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Keeping an Eye on China Photo courtesy of radiowood on Flickr

Keeping an Eye on China

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It is with valid reason that American media has been dedicating a steady stream of attention to Russian efforts to spread disinformation among the American public. However, focusing attention and concern over foreign influence solely on Russia is unwise, as China continues to attempt to shape American opinion on contentious Chinese issues with relatively less media scrutiny.

A number of methods are used for influence operations, but none are as visible as the Confucius Institutes, and the controversy surrounding them. For instance, a recent incident involved an event at the Confucius Institute at Savannah State University, where its director both obscured ties to Taiwan in the biography of speaker and journalist Bethany Allen-Ebrahimian, and reprimanded her for criticizing China’s track record of human rights violations during the event.

Confucius Institutes like the one at Savannah State University have been active in the U.S. since 2004. Situated on college campuses, they officially serve to provide universities with Chinese language and cultural education. In principle, such an operation is a welcome facilitator of cultural exchange and an opportunity for university students to receive high-quality instruction in a critical language. However, their operation is Chinese Communist Party-directed and funded. Their instructors are trained by the CCP, and are under strict directives as to what discussions and ideologies are permissible. As a result, narratives pertaining to China discussed in these institutes are heavily guided – away from areas such as human rights or Falun Gong, and towards more palatable topics such as Confucius’ teachings.

Confucius Institutes seek to shape the opinions of foreign publics to be cohesive with CCP party lines on contentious issues such as Taiwan or Tibet, and to invest foreign publics in China’s success. They are propaganda machines – and central to China’s overseas efforts. Whilst technically under the Hanban wing of the CCP Ministry of Education, Confucius Institutes work as part of the CCP’s “big magic weapon” – the United Front Work Department, which spearheads China’s foreign influence and propaganda operations. The former head of the United Front Work Department was the same official who launched the Confucius Institute initiative.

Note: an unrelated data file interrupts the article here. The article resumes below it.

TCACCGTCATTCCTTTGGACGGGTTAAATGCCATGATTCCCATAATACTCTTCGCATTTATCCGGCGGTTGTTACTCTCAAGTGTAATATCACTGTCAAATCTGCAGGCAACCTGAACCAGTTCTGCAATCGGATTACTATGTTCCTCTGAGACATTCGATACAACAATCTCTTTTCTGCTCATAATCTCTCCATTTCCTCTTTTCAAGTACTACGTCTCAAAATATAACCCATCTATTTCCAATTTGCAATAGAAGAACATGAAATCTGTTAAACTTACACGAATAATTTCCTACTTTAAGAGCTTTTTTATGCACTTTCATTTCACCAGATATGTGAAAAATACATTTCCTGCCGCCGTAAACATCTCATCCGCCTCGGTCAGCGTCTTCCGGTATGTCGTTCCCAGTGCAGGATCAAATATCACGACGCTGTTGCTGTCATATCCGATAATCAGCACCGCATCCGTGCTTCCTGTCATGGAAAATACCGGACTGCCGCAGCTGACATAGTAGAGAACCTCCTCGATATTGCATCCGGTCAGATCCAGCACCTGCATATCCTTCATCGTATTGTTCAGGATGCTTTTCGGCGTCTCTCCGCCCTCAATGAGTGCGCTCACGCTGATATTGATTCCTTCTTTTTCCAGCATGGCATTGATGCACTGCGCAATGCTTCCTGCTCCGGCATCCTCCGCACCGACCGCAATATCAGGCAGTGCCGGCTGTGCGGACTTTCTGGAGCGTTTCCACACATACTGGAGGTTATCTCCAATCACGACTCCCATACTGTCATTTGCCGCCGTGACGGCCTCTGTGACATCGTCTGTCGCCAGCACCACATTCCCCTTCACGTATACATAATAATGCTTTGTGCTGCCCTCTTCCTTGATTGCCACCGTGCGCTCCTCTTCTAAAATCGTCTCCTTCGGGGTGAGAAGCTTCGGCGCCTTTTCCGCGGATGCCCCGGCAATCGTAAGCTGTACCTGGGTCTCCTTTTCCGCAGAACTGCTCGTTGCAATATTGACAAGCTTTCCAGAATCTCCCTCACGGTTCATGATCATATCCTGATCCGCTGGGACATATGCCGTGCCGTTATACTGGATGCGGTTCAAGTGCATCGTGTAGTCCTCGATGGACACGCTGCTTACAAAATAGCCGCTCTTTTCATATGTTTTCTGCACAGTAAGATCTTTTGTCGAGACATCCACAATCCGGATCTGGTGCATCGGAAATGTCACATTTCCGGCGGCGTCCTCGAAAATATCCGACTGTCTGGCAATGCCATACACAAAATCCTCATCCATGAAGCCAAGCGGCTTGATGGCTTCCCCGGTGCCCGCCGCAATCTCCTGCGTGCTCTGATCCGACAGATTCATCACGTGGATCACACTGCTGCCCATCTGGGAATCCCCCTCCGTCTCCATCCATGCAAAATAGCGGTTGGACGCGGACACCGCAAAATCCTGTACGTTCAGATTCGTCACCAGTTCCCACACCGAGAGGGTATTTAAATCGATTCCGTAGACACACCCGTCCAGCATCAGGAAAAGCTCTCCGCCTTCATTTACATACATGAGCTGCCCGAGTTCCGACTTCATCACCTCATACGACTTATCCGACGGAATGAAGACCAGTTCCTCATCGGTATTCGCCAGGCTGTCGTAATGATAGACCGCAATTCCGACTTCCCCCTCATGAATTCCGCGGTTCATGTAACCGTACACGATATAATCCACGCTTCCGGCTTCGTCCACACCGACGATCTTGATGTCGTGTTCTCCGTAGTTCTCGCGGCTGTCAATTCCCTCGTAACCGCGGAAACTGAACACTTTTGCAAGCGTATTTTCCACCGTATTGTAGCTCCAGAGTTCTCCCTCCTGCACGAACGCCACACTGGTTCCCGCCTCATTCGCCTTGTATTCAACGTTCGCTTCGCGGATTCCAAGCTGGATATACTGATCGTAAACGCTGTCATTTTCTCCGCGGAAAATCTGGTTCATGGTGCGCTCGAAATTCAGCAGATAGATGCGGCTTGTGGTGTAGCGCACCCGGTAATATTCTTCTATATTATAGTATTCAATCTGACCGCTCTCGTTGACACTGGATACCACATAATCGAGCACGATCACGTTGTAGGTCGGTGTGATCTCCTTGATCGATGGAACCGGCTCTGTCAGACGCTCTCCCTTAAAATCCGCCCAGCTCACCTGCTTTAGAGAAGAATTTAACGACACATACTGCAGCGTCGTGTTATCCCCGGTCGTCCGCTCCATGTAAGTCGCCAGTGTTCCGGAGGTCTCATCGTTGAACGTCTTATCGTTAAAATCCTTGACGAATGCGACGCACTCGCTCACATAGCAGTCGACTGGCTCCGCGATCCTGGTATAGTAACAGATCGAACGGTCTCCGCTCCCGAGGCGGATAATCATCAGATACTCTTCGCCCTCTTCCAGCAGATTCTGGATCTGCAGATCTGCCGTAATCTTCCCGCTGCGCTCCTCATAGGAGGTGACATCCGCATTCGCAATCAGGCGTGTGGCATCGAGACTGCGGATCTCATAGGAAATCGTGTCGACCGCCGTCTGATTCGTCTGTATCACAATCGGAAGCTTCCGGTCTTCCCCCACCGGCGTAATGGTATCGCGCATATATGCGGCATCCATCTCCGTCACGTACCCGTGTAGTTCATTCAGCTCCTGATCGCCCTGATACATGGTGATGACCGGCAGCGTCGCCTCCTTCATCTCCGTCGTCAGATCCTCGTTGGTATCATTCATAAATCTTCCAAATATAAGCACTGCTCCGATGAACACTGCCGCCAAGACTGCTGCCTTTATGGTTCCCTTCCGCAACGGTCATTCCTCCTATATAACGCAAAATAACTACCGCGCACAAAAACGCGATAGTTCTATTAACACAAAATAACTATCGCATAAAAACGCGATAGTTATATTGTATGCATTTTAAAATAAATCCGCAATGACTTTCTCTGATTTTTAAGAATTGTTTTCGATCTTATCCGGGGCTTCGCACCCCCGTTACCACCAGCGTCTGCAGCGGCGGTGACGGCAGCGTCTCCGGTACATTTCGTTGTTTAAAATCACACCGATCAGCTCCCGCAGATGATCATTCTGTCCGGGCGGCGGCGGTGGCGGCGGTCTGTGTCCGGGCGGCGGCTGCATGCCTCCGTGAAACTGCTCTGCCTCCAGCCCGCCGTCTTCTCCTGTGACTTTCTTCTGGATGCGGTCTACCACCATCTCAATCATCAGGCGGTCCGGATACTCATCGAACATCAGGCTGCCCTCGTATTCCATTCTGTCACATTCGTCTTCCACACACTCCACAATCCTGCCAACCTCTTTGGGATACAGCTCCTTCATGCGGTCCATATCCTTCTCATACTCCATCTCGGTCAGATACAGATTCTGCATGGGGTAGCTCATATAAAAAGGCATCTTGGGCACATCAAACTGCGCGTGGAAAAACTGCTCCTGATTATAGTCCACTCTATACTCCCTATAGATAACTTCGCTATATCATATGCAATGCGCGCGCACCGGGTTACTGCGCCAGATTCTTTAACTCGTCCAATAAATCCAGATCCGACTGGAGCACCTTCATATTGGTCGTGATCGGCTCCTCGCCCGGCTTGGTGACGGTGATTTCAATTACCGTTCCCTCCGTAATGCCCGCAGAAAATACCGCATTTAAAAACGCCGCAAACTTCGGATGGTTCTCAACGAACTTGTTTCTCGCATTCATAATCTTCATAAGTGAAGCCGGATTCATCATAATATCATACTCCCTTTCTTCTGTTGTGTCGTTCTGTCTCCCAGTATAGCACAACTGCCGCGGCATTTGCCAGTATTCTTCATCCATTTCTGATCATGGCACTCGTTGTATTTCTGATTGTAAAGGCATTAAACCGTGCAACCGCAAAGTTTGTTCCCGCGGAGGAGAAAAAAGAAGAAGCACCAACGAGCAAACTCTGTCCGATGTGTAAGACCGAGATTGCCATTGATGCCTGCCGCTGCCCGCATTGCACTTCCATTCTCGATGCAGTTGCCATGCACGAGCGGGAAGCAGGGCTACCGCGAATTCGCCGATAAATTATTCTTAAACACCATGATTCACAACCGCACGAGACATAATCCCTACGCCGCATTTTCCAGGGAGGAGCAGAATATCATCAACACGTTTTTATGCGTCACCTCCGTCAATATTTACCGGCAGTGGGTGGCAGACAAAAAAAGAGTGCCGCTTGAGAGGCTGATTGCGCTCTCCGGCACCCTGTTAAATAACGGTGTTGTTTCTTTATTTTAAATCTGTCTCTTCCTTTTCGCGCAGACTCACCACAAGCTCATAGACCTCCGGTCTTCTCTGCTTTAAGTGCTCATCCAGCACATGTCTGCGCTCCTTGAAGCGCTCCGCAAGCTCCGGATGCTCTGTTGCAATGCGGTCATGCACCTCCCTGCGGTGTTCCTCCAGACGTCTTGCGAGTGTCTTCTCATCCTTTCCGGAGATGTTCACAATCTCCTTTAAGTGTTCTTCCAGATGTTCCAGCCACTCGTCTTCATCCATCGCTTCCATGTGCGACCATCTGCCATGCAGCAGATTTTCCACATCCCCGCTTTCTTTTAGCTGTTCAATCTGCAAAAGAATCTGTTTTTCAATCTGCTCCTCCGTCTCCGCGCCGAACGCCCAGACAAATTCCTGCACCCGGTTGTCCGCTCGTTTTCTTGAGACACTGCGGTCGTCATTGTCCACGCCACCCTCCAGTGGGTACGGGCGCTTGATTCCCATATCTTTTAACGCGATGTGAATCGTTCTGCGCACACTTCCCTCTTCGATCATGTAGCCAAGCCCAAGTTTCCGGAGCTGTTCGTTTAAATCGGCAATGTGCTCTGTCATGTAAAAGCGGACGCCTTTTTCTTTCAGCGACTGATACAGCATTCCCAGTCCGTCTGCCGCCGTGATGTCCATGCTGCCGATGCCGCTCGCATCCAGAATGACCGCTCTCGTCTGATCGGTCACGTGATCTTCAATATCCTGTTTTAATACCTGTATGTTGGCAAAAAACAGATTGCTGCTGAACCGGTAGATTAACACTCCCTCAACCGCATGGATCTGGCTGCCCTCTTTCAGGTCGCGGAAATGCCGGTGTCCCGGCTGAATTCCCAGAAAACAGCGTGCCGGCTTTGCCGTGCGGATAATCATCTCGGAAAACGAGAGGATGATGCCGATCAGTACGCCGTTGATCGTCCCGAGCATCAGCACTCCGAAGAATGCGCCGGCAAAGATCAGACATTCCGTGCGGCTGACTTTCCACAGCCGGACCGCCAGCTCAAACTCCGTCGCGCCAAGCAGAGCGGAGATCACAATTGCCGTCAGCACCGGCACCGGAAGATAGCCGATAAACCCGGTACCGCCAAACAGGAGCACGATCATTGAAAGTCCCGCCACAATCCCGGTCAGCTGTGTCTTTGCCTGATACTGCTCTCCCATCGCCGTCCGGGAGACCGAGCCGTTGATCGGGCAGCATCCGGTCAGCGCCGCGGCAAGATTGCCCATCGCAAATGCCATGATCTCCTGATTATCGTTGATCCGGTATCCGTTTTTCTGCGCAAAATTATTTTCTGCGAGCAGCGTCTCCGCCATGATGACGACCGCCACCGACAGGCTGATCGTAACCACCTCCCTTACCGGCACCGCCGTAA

Forty percent of the over 300 Confucius Institutes worldwide are located within the U.S. This demonstrates the CCP has determined that the US public is a primary audience. The CCP’s range also reaches across social strata. In incorporating Confucius Institutes within the framework of higher education, the CCP is able to directly influence both prominent academics of today and students with the potential to be people of import in the future. Their influence also spreads beyond the heights of higher education – Confucius Classroom initiatives also operate within primary and secondary state education in targeting education across private and state sectors and across a wide range of demographics. And it is not just U.S. citizens being targeted within U.S. borders. Chinese students studying in the U.S. are also subject to coercion by embassy officials to attend state visits by Chinese officials, or to not show support for fellow Chinese who publicly criticize aspects of the Chinese government. Furthermore, international incidents such as one that occurred in Portugal, where a Hanban official destroyed all references to Taiwan in materials for an academic conference in Braga, show that active Confucius Institute censorship is not isolated to the Savannah State incident.

It is important to note that Confucius Institutes and similar initiatives are not inherently bad. The provision of high-quality language education is a positive, as is exposure to different cultures. However, the U.S. needs to keep a closer eye on Chinese influence operations. One way of doing that might be through the implementation of legislation such as the bill proposed this Monday in Congress that would require Confucius Institutes to register under the Foreign Agents Registration Act (FARA), as well as the commissioning of an inter-agency report on Chinese influence operations. This follows the Foreign Influence Transparency Act, proposed earlier this year in the Senate. RT, the Russian state media agency, was also recently subject to FARA registration. Whilst not limiting freedom of speech or the ability of Confucius Institutes to provide language education, such action has the potential to restrict the ability of the CCP to enact political influence operations within the U.S.

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